Using his reflective shield (courtesy of Athena), flying sandals (via Hermes), and a host of other magical props, Perseus successfully killed Medusa. But in a sense, the toughest part of battling Medusa was transporting the head, whose gaze turned people into stone sculptures. Perseus' solution was to bagg the head, which protected him from becoming petrified. Another famous warrior, David, had a more practical concern when he beheaded Goliath -- how to transport his prize.
The Goliath story, which has come to symbolize the ultimate triumph of the underdog, is just one instance of the notion of trophies in Jewish and Christian scriptures which isn't exactly appropriate by contemporary taste. Salome dances with John's disembodied head, which is literally displayed on a silver platter; and Judith decapitates Holofernes and transports his head. Since Goliath was a giant, the comparatively diminutive David -- God's "sweet singer" -- had to somehow lift and transport a very heavy prize.
Artists have frequently portrayed David and Goliath, and many of the greatest painters and sculptors have depicted the scene, including: Donatello, Rembrandt, Michelangelo (in the Sistine Chapel), and Lorenzo Ghiberti (in the Doors of Paradise).
Some artists have thought inventively about how the future Jewish king carried his spoils of war. Some works, such as Caravaggio's "David with the Head of Goliath" (1609-1610) show David lifting Goliath's head up by the hair, while others, such as "Speculum humanae salvationis" (c. 1460-70) and the So-called "Hours of Engelbert of Nassau" (c. 1470-90), depict the son of Jesse transporting Goliath impaled on the end of his own sword -- a sort of human shish kabob.
In light of these two artistic conventions, Sebastiano Ricci's "David with the Head of Goliath" (see image) -- currently on view at Mortetti Fine Art in New York -- is particularly enigmatic.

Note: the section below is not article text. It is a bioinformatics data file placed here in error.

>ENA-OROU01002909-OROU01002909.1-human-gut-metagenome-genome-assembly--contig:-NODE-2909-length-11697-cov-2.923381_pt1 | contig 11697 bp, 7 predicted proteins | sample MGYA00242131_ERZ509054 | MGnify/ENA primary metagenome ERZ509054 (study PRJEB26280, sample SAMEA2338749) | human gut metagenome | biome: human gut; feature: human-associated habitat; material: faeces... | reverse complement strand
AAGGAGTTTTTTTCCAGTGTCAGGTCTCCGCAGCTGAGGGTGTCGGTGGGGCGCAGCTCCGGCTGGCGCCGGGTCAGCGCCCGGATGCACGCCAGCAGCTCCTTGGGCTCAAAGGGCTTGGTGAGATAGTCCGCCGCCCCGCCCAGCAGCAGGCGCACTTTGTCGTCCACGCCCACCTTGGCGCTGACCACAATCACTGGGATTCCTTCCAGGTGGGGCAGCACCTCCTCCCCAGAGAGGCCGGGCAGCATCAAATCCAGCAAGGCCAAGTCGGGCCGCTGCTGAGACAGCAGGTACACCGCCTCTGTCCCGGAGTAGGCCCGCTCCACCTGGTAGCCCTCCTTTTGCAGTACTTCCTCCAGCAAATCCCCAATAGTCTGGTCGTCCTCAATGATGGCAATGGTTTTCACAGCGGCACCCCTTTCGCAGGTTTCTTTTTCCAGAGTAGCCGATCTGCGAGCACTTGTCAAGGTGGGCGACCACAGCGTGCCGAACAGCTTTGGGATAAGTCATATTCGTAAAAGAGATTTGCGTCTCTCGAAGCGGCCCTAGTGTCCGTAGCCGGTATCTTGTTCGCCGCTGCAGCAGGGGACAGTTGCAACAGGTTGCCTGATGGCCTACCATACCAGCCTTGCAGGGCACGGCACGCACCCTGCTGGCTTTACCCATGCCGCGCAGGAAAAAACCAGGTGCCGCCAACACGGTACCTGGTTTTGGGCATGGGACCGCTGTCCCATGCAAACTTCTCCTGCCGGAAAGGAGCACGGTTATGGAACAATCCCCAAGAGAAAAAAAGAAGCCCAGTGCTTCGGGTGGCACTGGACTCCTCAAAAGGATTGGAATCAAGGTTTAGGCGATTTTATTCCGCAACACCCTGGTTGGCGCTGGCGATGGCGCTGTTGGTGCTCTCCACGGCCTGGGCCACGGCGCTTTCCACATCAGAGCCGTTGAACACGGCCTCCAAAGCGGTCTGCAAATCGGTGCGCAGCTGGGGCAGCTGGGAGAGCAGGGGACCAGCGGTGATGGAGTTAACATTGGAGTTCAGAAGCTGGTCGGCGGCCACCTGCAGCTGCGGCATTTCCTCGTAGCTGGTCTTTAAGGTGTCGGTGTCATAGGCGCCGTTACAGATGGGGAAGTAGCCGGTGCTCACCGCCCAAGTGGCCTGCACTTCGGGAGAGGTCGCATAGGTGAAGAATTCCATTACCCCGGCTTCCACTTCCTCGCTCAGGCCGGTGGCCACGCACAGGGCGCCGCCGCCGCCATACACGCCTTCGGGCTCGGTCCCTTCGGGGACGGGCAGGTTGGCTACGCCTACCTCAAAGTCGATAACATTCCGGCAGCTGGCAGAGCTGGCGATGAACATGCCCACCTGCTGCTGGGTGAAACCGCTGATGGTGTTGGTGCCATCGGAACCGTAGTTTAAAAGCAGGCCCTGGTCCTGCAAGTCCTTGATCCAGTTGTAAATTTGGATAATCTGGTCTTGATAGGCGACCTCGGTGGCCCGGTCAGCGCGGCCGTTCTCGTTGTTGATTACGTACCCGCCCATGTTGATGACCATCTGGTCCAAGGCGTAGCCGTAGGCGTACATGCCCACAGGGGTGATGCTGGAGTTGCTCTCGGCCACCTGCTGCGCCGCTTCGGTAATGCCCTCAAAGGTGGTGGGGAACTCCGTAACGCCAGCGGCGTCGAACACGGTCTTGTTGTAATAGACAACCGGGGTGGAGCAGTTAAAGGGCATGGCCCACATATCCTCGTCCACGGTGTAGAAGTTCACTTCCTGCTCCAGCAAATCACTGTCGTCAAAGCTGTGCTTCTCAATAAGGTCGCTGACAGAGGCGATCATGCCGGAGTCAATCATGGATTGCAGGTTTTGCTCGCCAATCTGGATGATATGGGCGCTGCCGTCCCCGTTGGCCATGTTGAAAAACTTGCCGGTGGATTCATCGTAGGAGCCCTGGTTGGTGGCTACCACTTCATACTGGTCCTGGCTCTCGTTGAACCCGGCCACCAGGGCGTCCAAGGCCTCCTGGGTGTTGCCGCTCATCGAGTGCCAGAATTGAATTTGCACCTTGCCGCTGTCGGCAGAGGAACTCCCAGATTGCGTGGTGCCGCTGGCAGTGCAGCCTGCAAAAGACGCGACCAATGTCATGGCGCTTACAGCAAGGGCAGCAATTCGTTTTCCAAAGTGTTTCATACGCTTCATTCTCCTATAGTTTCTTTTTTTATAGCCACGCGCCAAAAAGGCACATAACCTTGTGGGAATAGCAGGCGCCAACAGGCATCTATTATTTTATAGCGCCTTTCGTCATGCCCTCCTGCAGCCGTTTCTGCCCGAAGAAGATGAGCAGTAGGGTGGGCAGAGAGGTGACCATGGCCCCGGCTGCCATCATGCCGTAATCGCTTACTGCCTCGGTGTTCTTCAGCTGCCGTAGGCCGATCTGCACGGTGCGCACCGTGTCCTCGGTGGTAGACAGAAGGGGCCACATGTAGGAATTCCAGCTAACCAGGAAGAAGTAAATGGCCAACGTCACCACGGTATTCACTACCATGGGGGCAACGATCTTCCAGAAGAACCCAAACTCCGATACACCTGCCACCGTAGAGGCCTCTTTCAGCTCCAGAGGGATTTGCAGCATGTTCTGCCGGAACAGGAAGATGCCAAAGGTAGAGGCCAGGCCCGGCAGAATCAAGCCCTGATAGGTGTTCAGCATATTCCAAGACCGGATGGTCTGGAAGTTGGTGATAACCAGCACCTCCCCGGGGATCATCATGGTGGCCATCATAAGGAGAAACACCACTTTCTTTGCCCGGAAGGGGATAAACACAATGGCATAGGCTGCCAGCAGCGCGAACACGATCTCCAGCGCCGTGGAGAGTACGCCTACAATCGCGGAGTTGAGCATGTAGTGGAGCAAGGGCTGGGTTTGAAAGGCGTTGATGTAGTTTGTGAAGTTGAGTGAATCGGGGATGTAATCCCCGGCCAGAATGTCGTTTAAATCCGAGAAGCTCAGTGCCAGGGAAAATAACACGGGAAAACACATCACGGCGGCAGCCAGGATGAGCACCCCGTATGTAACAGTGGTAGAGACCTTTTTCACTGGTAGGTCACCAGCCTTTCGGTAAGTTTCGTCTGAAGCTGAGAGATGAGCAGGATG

According to the Moretti catalog, the "unassuming yet fundamental sling" which David used to slay Goliath "is still held in his left hand, which is delicately placed to cover the gruesome, still bleeding trophy, fromw hich he casts aside his gaze." (The catalog correctly notes that David took five stones with him, per 1 Samuel 17:40, but it invents a narrative about the other four stones, while the bible only implies David fired once.)
Indeed, there is some sort of string or rope in David's hand, which has a loop a the end and is draped over Goliath's head (see detail).
But although the sling is a frequent prop in many other depictions of the scene, the weapon tends to look quite different. The most minimalist slings still are a good deal thicker (perhaps to accommodate stones that are thicker than pebbles) than the one in Ricci's painting, while others, such as the one in Guido Reni's "David with the Head of Goliath" (c. 1603-04) contain a flap that seems to be more convenient for securing the rock-projectiles.
Perhaps, then, what Ricci had in mind rather than the slingshot was a more mundane and practical, although less dramatic element -- a slip knot in a string used to transport the head. That thesis, although speculative, may be supported by the appearance of other loops in the string: one on either side of David's left hand. That detail, if correctly interpreted, might suggest that Ricci was responding in a new way to the practical problem of how David carried the head.
Here are a few more reflections:
- It's interesting to note that many artists responded literally to the biblical detailing of Goliath's weapons -- both a sword and a spear. A 13th century Psalter in the collection of the Bodleian Library at Oxford University, for example, featues both of those weapons.
- Some artists, such as Giovanni Domenico Cerrini in his "David with the Head of Goliath" (1649), depict Goliath's head as much larger than David's, which surely reflects a literal reading of the text. Others choose to stick more closely to natural scale.
- Several painters, such as the Dutch artist Aert de Gelder, portray a strange scene: "Ahimelech Giving the Sword of Goliath to David." (De Gelder's is c. 1680s.) It's interesting to speculate why this rare scene appealed to certain artists.
- In Ricci's painting, David holds his hand over the forehead of Goliath (where the stone hit), perhaps to hide the gore (although blood begins to trickle down his nose). Alternatively, this may add to what the Moretti catalog describes as the "eroticism" of the work. David may be fingering Goliath's wound as saints would later identify with Jesus through the Stigmata.
This post orgionally appeared on the Houston Chronicle website.